Important Australian + International Fine Art
1 September 2010

Donald Friend

(1915 - 1989)

watercolour, ink and gouache on paper on composition board

37.0 x 55.5 cm

signed, dated and inscribed upper right: Donald, ‘46 / The Yarra Banks

$15,000 - 20,000
Sold for $16,800 (inc. BP) in Auction 16 - 1 September 2010, Sydney

Collection of Madame Cécile Chanel, Paris
Private collection, Paris

Catalogue text

Such was the promise shown by Donald Friend in the 1940s that Robert Hughes, in his later monograph on the artist, included him among 'the three capital D's of the forties in Sydney- Drysdale, Dobell, Donald -'.1 His brilliance as a draughtsman singled him out as one of the bright young hopes of Australian art. The fluency of his line achieved unrivalled heights in his drawings of the male nude, and gave a special vivacity to his subject pictures. In The Yarra River 1945 promise morphs into achievement, the romantically presented view delineated with a lively and evocative line of pen and ink. Elegant colours, white highlights and seductive forms add to its undeniable charm in the creation of this Melbourne capriccio.

In February 1945 Friend was offered a commission as an official war artist. Travelling to Melbourne to complete the formalities, he was given the rank of Lieutenant attached to the RAAF. At this time seven of Friend's paintings were included in The Herald Exhibition of Australian Present-day Art: From New South Wales and Other States , shown in the Melbourne Lower Town Hall. They were warmly praised by George Bell, 'Donald Friend has perhaps the most lively aesthetic imagination and to look at his pictures is an adventure.'2 Returning to Sydney in April and then on to Morotai in May, the time Friend spent in Melbourne was very short. As a result his Melbourne works of this time are particularly rare. Two - Latrobe House, Melbourne and Boat House on the Yarra were shown in his Exhibition of Drawings at the Macquarie Galleries, Sydney in April 1945. In addition there are his 'war' pictures such as Young & Jackson's Corner in the collection of the Australian War Memorial, Canberra. Having completed his work as an official war artist, Friend was discharged at the end of March 1946, his most important painting for that year being The Apotheosis of Ned Kelly commissioned by Mrs R. M. Instone of Sydney.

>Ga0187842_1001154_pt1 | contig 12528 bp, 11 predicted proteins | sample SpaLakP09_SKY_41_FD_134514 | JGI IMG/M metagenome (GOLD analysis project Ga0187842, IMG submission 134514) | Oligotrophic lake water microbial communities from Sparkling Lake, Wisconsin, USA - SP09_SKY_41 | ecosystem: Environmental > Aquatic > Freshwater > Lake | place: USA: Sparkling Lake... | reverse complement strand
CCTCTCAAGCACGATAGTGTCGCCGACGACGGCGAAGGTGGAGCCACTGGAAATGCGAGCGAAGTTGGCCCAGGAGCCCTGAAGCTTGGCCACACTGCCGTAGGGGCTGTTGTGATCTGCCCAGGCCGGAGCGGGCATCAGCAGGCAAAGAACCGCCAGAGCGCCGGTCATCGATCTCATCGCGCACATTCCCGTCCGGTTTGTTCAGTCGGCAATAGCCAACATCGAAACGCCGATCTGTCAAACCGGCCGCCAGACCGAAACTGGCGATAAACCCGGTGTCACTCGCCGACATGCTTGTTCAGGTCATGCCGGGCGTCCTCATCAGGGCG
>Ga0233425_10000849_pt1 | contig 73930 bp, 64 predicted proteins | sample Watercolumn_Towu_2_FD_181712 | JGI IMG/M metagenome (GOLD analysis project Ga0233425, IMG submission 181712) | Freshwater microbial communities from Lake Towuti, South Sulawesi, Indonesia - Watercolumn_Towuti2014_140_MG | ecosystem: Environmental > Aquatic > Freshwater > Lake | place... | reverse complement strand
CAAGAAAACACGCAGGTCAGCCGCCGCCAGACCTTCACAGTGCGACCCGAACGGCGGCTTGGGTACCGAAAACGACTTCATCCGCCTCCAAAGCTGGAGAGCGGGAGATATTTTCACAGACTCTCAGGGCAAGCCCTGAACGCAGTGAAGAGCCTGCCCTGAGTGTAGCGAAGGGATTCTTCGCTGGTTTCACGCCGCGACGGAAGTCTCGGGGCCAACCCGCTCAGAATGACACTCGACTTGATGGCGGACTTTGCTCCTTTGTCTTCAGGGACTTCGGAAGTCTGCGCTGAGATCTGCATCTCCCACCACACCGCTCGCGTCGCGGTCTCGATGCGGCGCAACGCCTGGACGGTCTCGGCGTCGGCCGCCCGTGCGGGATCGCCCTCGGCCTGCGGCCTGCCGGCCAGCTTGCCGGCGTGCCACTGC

During 1944 Friend completed a number of pen and ink drawings, worked with wash and gouache. Of these, The Incinerator was purchased by his friend Russell Drysdale, who described it as 'so grand'.3 Now in the collection of the Art Gallery of New South Wales, it joins another related work, Brisbane River 1944, which has subject and compositional affinities with The Yarra River 1945. While our drawing shows spectacular advances over those of 1944, the Melbourne work similarly reflects bridge and city buildings in the still, foreground waters. Friend responded with creative invention to the Melbourne icons of the Flinders Street Railway Station and its grand dome, the spire of St Paul's Cathedral, and Princes Bridge across the Yarra River. The foreground group of relaxed American sailors refers to the time he spent there towards the end of the war. When enjoying a work such as this, it is easy to understand John Olsen's remark - 'Donald Friend has dazzled the stage of Australian art for well over a decade.'4

1. Hughes, R., Donald Friend, Edwards & Shaw, Sydney 1965, p. 12
2. Quoted in Pearce, B., Donald Friend, 1915 -1989 Retrospective, Art Gallery of New South Wales, Sydney, 1990, p. 146
3. Russell Drysdale quoted in Pearce, ibid., p. 48
4. Olsen, J., 'Foreword', Hughes, op. cit., p. 6